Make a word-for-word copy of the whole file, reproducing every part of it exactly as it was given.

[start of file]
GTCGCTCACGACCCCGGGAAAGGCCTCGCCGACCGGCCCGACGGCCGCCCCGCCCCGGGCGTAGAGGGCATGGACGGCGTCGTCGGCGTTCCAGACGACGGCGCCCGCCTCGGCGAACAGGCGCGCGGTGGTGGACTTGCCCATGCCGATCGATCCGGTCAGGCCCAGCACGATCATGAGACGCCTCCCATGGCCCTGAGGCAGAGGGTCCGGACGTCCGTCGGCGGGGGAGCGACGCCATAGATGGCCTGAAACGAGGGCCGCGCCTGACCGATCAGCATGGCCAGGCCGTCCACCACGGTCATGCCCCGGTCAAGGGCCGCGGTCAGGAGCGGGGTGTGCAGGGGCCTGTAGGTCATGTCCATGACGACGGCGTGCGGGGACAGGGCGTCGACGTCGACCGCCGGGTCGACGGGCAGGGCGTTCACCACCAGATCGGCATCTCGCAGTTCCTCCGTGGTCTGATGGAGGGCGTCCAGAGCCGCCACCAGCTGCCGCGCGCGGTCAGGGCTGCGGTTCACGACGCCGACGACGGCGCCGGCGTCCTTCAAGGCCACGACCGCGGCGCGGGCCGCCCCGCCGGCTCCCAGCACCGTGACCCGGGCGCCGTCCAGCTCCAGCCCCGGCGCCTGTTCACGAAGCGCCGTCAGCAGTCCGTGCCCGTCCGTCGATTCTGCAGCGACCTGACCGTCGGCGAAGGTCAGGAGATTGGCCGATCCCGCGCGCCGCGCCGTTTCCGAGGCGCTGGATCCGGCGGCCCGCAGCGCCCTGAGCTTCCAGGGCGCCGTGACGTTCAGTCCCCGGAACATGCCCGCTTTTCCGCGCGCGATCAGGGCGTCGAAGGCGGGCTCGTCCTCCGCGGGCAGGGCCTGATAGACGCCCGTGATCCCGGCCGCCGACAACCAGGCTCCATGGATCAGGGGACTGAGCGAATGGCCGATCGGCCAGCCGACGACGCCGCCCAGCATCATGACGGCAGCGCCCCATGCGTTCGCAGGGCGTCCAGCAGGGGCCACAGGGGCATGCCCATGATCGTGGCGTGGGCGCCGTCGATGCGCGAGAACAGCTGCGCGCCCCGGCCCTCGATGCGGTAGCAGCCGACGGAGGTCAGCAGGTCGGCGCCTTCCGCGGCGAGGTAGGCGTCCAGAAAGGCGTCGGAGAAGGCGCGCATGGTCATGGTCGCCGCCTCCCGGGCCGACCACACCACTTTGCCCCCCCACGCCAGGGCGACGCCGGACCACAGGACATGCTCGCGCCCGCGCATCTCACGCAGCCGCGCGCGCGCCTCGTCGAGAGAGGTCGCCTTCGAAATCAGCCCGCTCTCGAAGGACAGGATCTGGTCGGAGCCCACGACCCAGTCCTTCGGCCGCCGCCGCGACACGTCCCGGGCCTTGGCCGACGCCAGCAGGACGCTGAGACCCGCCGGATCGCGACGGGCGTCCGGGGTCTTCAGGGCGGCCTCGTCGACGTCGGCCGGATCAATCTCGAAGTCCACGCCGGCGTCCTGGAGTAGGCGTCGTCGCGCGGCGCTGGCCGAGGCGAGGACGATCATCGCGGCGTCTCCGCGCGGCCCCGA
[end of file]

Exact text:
GTCGCTCACGACCCCGGGAAAGGCCTCGCCGACCGGCCCGACGGCCGCCCCGCCCCGGGCGTAGAGGGCATGGACGGCGTCGTCGGCGTTCCAGACGACGGCGCCCGCCTCGGCGAACAGGCGCGCGGTGGTGGACTTGCCCATGCCGATCGATCCGGTCAGGCCCAGCACGATCATGAGACGCCTCCCATGGCCCTGAGGCAGAGGGTCCGGACGTCCGTCGGCGGGGGAGCGACGCCATAGATGGCCTGAAACGAGGGCCGCGCCTGACCGATCAGCATGGCCAGGCCGTCCACCACGGTCATGCCCCGGTCAAGGGCCGCGGTCAGGAGCGGGGTGTGCAGGGGCCTGTAGGTCATGTCCATGACGACGGCGTGCGGGGACAGGGCGTCGACGTCGACCGCCGGGTCGACGGGCAGGGCGTTCACCACCAGATCGGCATCTCGCAGTTCCTCCGTGGTCTGATGGAGGGCGTCCAGAGCCGCCACCAGCTGCCGCGCGCGGTCAGGGCTGCGGTTCACGACGCCGACGACGGCGCCGGCGTCCTTCAAGGCCACGACCGCGGCGCGGGCCGCCCCGCCGGCTCCCAGCACCGTGACCCGGGCGCCGTCCAGCTCCAGCCCCGGCGCCTGTTCACGAAGCGCCGTCAGCAGTCCGTGCCCGTCCGTCGATTCTGCAGCGACCTGACCGTCGGCGAAGGTCAGGAGATTGGCCGATCCCGCGCGCCGCGCCGTTTCCGAGGCGCTGGATCCGGCGGCCCGCAGCGCCCTGAGCTTCCAGGGCGCCGTGACGTTCAGTCCCCGGAACATGCCCGCTTTTCCGCGCGCGATCAGGGCGTCGAAGGCGGGCTCGTCCTCCGCGGGCAGGGCCTGATAGACGCCCGTGATCCCGGCCGCCGACAACCAGGCTCCATGGATCAGGGGACTGAGCGAATGGCCGATCGGCCAGCCGACGACGCCGCCCAGCATCATGACGGCAGCGCCCCATGCGTTCGCAGGGCGTCCAGCAGGGGCCACAGGGGCATGCCCATGATCGTGGCGTGGGCGCCGTCGATGCGCGAGAACAGCTGCGCGCCCCGGCCCTCGATGCGGTAGCAGCCGACGGAGGTCAGCAGGTCGGCGCCTTCCGCGGCGAGGTAGGCGTCCAGAAAGGCGTCGGAGAAGGCGCGCATGGTCATGGTCGCCGCCTCCCGGGCCGACCACACCACTTTGCCCCCCCACGCCAGGGCGACGCCGGACCACAGGACATGCTCGCGCCCGCGCATCTCACGCAGCCGCGCGCGCGCCTCGTCGAGAGAGGTCGCCTTCGAAATCAGCCCGCTCTCGAAGGACAGGATCTGGTCGGAGCCCACGACCCAGTCCTTCGGCCGCCGCCGCGACACGTCCCGGGCCTTGGCCGACGCCAGCAGGACGCTGAGACCCGCCGGATCGCGACGGGCGTCCGGGGTCTTCAGGGCGGCCTCGTCGACGTCGGCCGGATCAATCTCGAAGTCCACGCCGGCGTCCTGGAGTAGGCGTCGTCGCGCGGCGCTGGCCGAGGCGAGGACGATCATCGCGGCGTCTCCGCGCGGCCCCGA